I implemented an additional placebo check to ensure that the estimates presented in previous sections are valid. First, I constructed placebo state boundaries to verify the estimates are robust to omitted characteristics of geographical areas. Specifically, I divide each CZ-state area in cross-border CZs into two pieces: the border area within 20 km of the state boundary and the remainder of the CZ-state area not directly bordering the neighboring state. Thus, the newly created “placebo boundary” is entirely inside the state. Using this “placebo boundary” as the state border, I assign the border area a counterfactual instrument (the simulated instrument for EITC benefits generosity) equal to that of neighboring state and keep the true value of the simulated instrument for the other area. Then, I run the same specifications using this newly created instrument and control for CZ-state fixed effects, instead of CZ fixed effects. The goal of this test is to show that the estimates are robust to omitted variables that could be trending geographically from one state to another. The results are reported in Table 14. As expected, estimates are insignificant, indicating that it is unlikely that other characterizes trending geographically confound the estimates (Tables 15, 16).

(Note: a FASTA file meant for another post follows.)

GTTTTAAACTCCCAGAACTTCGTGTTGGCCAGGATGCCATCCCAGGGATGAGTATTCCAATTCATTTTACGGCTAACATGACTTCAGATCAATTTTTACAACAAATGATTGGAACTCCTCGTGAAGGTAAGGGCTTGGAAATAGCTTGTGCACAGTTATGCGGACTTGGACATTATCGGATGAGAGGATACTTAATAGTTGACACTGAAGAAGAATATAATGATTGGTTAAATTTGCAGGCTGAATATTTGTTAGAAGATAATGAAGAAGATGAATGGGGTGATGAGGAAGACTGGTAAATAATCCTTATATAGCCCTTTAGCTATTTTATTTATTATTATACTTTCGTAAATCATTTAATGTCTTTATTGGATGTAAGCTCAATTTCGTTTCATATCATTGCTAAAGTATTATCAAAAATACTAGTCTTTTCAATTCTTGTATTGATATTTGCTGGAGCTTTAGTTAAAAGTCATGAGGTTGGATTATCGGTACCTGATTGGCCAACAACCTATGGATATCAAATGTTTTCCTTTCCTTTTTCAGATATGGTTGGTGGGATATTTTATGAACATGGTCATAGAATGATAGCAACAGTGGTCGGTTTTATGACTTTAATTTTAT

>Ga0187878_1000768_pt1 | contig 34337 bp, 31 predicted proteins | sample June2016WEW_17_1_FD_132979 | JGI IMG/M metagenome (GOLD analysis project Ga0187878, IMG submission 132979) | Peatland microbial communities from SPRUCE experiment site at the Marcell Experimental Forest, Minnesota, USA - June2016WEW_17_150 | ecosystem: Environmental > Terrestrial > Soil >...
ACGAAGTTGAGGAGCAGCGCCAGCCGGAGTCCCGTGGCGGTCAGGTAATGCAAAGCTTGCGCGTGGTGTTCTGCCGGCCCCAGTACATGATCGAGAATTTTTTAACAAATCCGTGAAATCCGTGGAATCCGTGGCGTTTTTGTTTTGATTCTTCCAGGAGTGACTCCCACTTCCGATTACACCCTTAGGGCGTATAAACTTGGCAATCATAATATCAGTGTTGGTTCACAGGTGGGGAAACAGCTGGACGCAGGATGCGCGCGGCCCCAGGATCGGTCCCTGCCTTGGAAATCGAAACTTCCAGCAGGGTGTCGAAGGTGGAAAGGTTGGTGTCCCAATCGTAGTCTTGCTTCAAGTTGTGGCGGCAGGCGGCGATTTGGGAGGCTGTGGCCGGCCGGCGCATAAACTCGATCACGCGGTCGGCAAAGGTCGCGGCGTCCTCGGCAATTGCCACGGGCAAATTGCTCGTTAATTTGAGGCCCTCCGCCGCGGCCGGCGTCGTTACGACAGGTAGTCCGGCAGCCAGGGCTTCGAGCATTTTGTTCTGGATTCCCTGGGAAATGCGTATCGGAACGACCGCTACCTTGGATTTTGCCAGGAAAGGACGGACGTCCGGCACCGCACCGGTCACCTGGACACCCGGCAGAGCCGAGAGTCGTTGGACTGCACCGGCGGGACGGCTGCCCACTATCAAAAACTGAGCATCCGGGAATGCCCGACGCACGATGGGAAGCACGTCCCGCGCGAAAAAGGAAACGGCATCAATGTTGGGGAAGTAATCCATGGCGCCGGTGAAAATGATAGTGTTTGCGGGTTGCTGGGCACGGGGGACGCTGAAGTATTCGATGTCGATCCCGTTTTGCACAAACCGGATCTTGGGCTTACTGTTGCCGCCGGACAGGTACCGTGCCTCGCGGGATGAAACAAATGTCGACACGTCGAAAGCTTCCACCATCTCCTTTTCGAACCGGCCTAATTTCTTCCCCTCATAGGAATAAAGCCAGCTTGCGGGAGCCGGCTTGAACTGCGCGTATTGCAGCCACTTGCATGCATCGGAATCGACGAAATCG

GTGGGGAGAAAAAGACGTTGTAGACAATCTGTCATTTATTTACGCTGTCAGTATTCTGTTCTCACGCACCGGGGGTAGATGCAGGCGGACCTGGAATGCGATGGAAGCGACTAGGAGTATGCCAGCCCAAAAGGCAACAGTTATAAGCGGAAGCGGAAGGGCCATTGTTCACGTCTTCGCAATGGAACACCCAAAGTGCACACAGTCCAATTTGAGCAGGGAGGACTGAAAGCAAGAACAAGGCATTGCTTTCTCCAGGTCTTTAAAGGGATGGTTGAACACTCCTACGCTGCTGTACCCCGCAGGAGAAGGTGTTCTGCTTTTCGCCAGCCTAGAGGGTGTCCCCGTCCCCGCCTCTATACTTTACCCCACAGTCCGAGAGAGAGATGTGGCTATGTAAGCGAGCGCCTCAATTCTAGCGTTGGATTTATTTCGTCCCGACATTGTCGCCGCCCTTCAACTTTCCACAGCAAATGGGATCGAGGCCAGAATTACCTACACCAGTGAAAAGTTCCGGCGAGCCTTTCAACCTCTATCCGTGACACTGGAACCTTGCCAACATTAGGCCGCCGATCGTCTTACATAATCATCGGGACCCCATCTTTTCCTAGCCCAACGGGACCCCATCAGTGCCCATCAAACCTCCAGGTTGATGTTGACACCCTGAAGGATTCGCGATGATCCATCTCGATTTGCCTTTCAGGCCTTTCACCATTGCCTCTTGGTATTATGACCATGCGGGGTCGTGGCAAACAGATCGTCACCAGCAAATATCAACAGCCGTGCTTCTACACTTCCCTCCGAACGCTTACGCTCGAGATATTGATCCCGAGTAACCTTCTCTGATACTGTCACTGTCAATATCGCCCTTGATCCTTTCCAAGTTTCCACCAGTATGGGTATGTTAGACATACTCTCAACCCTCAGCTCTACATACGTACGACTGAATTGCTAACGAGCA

1.5 Additional analysis on default rate

I look at the default rate among all originated loans for the offshore/tribal lenders. Offshore/tribal lenders on average have a higher default rate than state-licensed lenders (32.7 vs. 26.3%). Table 17 shows that $100 additional EITC benefits reduce the default rate by 2.3 percentage points for offshore/tribal lenders. This is slightly higher than the effects on state-licensed lenders shown in the text.

1.6 Loan volume by the date of origination